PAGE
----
In the early 20th century, Standard Oil was broken up because of its vast power. Today, many think Facebook, Google or Amazon present similar threats, but they proceed unchallenged. In "The Curse of Bigness," law professor Tim Wu argues that…
By Paul Solman
If Congress back pays employees once the shutdown ends, the workers would be required to pay back any unemployment benefits they received.
By Gretchen Frazee
The number of furloughed federal employees seeking unemployment benefits jumped in the first two weeks of the shutdown, topping 10,000 during the week of Jan. 5.
By Christopher Rugaber, Associated Press
They range from extending the current Medicare program to people age 55 and older, to a single-payer system that does away with insurance companies and employer-based health insurance altogether.
By Philip Moeller
By Lisa Mascaro, Catherine Lucey, Jill Colvin, Associated Press
In a call with reporters, White House Council of Economic Advisers chairman Kevin Hassett said Tuesday the shutdown is reducing economic growth more than predicted. He said the "hope is this resolves quickly and that it won't have a major…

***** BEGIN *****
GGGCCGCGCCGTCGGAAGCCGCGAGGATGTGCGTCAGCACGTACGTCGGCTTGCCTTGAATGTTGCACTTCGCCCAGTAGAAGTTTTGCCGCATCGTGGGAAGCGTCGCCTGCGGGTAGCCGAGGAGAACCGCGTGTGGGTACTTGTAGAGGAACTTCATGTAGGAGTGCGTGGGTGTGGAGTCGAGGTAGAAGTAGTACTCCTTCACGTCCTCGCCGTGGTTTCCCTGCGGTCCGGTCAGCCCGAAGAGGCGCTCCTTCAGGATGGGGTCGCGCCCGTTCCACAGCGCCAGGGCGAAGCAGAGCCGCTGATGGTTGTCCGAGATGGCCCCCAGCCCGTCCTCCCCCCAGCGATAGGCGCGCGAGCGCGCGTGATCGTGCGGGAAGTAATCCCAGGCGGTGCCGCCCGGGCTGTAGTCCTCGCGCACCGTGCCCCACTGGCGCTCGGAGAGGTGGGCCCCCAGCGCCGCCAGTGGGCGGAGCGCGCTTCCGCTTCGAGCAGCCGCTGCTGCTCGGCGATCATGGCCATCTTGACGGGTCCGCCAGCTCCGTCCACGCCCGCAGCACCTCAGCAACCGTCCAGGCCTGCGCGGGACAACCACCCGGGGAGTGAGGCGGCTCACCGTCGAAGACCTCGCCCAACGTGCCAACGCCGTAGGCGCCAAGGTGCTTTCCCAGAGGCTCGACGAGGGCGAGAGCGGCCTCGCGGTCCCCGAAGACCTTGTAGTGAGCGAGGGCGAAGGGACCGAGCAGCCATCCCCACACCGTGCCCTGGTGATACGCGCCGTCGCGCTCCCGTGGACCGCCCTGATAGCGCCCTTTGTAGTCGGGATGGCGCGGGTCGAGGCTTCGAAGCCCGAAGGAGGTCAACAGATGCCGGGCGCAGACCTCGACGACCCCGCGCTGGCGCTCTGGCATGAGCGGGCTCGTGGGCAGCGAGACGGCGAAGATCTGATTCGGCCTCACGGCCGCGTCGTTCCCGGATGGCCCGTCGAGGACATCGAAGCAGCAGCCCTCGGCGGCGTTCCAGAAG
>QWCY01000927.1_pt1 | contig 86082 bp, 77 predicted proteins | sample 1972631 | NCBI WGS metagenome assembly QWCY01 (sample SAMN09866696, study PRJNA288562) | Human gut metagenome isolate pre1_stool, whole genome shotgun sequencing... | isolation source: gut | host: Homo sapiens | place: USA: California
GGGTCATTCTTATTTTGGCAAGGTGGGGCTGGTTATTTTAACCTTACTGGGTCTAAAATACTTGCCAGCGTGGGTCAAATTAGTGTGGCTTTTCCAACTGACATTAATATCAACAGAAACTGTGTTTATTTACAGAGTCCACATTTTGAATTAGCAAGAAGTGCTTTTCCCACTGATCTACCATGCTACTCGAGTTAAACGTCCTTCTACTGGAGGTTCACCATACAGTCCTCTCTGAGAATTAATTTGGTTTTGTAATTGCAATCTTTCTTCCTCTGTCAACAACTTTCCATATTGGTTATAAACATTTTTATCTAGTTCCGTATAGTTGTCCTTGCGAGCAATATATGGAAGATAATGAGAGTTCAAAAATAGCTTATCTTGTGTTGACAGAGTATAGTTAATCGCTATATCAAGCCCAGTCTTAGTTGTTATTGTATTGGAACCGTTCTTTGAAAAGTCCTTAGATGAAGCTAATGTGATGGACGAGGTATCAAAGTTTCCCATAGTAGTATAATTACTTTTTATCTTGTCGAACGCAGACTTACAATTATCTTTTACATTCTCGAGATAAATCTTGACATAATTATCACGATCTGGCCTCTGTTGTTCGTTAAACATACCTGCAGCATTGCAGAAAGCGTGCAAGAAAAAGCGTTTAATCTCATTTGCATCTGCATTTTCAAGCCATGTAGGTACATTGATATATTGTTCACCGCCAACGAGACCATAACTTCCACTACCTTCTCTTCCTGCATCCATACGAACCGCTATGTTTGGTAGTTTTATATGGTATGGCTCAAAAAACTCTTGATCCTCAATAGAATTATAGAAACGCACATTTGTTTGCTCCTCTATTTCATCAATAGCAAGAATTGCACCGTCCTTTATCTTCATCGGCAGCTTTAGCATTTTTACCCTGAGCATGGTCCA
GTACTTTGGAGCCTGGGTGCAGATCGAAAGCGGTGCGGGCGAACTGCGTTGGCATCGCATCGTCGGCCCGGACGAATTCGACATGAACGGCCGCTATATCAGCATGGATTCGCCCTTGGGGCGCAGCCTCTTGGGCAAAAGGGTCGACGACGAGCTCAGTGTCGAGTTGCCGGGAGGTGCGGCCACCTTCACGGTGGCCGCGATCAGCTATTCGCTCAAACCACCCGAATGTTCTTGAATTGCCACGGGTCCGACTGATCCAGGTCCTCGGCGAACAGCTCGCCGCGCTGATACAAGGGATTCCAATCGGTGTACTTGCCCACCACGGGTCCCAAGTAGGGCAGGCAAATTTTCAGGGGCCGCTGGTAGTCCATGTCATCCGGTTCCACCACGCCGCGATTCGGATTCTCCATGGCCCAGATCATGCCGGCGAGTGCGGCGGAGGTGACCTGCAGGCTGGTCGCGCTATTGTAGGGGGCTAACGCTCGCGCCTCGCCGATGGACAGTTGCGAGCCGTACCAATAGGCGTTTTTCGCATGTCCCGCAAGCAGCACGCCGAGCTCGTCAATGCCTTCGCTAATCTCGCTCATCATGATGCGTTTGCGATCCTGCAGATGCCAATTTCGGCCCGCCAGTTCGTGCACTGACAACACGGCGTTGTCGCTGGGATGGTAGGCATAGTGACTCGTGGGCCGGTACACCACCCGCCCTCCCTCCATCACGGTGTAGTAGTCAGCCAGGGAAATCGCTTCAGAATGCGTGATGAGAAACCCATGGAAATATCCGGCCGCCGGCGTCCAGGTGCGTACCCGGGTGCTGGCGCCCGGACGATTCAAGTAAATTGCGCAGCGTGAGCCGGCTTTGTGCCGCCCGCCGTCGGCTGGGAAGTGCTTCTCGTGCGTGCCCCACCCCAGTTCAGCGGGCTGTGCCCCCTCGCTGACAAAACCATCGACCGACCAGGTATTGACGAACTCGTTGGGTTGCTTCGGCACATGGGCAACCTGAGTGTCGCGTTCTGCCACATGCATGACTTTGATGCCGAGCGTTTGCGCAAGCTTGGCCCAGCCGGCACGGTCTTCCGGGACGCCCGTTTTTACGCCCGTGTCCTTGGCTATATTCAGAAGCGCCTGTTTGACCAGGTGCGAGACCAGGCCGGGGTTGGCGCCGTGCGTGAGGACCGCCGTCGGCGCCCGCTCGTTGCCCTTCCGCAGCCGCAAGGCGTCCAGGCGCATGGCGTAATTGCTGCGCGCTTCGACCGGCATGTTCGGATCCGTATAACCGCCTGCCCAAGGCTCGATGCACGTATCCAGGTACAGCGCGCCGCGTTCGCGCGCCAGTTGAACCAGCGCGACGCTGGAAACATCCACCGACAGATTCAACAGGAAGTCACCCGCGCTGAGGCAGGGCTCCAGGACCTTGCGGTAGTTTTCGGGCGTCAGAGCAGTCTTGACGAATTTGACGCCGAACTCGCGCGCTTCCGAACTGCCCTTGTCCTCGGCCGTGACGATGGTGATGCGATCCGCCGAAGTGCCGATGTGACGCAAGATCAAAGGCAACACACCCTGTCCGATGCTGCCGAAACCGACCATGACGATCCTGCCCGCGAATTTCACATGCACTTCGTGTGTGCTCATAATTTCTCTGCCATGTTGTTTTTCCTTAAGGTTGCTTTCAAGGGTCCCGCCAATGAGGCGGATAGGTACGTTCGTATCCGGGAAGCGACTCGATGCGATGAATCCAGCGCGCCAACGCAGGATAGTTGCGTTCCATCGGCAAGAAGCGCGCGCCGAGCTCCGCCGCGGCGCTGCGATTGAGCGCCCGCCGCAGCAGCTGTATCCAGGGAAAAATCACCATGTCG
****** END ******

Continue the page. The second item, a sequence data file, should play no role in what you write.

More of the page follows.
By Nick Corcodilos
There are two fatal flaws in the entire recruiting and hiring process, writes columnist Nick Corcodilos. Here's how to fix them.
The gates are open at the Everglades National Park, but with no one to collect entry fees, business is drying up. The partial government shutdown couldn't come at a worse time for the region, which depends on tourists and is…
By Gretchen Frazee
After lawmakers overwhelming voted against Prime Minister Theresa May's Brexit deal, the nation has until March 29 to come up with an alternative.
By Rianka Dorsainvil
The new year is a great time to right the ship. But if you're at risk of not following through, here are some strategies to help you succeed.
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